MELANCHOLY WHORES (Comments on Marquez’s Memories of My Melancholy Whores)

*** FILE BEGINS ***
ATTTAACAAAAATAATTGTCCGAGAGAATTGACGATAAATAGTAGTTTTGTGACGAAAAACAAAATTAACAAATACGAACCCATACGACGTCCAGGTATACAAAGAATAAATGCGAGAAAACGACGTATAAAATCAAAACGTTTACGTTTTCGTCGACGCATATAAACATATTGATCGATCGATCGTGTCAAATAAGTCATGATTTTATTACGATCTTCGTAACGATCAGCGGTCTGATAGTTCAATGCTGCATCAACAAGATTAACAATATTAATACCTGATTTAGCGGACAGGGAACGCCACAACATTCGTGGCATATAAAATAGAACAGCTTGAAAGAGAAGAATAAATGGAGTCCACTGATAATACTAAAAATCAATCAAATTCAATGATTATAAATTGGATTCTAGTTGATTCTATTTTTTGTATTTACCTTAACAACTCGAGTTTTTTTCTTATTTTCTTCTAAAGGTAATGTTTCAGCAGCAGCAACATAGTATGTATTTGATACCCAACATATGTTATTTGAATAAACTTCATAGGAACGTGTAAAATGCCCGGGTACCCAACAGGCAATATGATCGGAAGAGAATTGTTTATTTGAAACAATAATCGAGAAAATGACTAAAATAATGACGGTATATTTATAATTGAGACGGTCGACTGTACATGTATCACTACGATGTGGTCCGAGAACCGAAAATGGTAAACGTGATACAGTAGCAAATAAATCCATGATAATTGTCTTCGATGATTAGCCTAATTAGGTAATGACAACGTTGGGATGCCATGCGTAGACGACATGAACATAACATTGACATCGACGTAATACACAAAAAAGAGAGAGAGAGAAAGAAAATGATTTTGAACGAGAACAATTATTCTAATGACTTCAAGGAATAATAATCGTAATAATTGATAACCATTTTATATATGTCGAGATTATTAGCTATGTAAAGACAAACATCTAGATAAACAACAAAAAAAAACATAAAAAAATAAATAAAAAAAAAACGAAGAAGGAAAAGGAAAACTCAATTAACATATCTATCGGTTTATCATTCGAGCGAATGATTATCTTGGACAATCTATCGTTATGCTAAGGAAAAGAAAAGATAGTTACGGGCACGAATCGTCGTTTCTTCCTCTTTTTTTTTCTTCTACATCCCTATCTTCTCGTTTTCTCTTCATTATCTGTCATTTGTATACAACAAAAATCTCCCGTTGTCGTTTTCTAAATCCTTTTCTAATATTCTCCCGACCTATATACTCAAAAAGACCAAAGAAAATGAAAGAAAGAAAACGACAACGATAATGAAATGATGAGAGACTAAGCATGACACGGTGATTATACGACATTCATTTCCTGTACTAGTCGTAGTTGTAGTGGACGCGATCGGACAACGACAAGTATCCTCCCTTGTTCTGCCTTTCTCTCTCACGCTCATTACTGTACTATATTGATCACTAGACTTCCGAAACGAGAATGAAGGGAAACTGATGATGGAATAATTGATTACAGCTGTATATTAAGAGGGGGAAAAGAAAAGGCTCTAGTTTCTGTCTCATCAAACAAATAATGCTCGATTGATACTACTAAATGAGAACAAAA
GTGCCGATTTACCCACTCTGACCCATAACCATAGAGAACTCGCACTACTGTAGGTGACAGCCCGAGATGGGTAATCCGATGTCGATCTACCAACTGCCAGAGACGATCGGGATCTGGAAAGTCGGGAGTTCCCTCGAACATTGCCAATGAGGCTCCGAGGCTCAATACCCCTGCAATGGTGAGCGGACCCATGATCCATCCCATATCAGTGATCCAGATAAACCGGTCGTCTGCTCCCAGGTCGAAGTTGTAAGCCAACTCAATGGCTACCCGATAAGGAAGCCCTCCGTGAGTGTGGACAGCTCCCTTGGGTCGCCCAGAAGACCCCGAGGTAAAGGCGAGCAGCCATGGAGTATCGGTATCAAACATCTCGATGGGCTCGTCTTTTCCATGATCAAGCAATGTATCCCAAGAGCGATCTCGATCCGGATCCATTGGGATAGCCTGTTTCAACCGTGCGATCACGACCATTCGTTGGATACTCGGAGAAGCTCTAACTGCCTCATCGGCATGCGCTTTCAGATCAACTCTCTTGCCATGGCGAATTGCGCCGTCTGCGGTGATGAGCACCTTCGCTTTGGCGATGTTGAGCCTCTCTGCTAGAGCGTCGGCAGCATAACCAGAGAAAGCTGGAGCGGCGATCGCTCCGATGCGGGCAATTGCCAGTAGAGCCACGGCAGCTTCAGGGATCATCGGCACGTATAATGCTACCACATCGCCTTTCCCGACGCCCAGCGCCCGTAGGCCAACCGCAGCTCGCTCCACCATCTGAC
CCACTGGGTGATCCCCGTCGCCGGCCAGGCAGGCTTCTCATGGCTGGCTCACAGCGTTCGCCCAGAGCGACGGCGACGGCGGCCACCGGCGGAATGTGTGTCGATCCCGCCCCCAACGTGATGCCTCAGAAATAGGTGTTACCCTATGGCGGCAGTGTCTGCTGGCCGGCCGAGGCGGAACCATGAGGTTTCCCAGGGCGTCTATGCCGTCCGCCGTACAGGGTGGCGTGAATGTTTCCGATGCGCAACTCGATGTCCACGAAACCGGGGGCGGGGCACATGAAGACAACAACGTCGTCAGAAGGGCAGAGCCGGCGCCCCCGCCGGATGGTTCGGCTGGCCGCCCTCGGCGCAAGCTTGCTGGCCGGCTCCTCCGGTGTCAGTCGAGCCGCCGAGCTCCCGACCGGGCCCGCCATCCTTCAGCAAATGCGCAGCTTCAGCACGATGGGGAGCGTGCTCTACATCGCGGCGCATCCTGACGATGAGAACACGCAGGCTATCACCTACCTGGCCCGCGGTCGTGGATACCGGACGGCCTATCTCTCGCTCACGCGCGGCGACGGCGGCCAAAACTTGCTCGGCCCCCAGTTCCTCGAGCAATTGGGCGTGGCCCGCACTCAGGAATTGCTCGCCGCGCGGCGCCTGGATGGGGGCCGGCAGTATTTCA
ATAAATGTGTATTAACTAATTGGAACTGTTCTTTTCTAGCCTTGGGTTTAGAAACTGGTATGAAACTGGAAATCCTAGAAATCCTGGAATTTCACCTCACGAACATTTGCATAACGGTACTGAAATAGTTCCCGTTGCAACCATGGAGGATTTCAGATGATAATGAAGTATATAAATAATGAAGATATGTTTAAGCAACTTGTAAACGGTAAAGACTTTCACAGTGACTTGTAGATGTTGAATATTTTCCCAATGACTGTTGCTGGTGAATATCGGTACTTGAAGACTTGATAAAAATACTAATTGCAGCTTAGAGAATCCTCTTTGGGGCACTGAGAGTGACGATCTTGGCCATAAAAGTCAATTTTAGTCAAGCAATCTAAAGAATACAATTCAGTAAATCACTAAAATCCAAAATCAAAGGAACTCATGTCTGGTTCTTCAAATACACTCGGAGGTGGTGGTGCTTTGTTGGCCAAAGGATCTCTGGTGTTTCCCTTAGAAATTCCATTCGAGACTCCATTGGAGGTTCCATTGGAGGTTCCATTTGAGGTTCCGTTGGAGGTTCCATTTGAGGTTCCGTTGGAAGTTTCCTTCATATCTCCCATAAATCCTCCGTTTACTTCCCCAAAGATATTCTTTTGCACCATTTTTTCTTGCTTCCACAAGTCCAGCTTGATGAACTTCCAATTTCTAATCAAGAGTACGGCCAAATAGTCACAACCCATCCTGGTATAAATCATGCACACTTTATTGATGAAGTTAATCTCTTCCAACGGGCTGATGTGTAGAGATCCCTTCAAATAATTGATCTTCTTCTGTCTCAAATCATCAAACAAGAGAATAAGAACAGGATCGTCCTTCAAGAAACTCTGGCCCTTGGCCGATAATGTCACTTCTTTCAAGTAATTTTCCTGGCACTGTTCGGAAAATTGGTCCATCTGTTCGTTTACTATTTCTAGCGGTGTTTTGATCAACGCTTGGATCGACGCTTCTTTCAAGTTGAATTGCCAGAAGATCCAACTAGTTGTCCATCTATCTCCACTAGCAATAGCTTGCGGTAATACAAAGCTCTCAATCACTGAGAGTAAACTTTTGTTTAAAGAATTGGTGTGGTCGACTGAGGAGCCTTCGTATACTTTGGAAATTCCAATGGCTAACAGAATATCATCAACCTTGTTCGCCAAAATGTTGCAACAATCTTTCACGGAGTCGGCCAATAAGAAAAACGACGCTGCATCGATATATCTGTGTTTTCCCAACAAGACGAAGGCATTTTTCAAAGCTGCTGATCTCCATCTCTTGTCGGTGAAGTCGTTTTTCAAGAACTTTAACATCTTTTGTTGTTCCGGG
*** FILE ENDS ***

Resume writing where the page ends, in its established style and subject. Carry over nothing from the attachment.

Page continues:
Gabriel Garcia Marquez  keeps writing these wonderful books. Memories of My Melancholy Whores dropped into my lap from the hands of a friend, and no friend could have done me a better favor. The delicious novella opens with one of the most arresting first sentences you’ll find anywhere. “The year I turned ninety, I wanted to give myself the gift of a night of wild love with an adolescent virgin.” The narrator gets his night, but it isn’t a wild one, and he suddenly, despite his age, he finds himself infected with an infatuation worthy of Goethe’s young Werther. He loses her, spurns her, tries to give her up, but can’t rid himself of her or the emotions she evokes. The guy has had one close brush with marriage, but has spent most of his life frequenting brothels for satisfaction on various levels. His revels have left him with a number of acquaintances–women now in their seventies and eighties–from the red light world, all of whom urge him to hang on to his young woman. “Never give up the chance to fuck for love,” says one. He writes a weekly newspaper column that gives him a chance to compose thinly-disguised paeans to his maiden, which turn out to be popular beyond anything he’s written for decades. It’s as if at a time when he should be desiccated, he’s become rejuiced. There’s nothing of Marquez’s famed magical realism in the 115 little pages of Melancholy Whores, but his 115 pages are worth 400 of most writers on the shelves today. What a treat.


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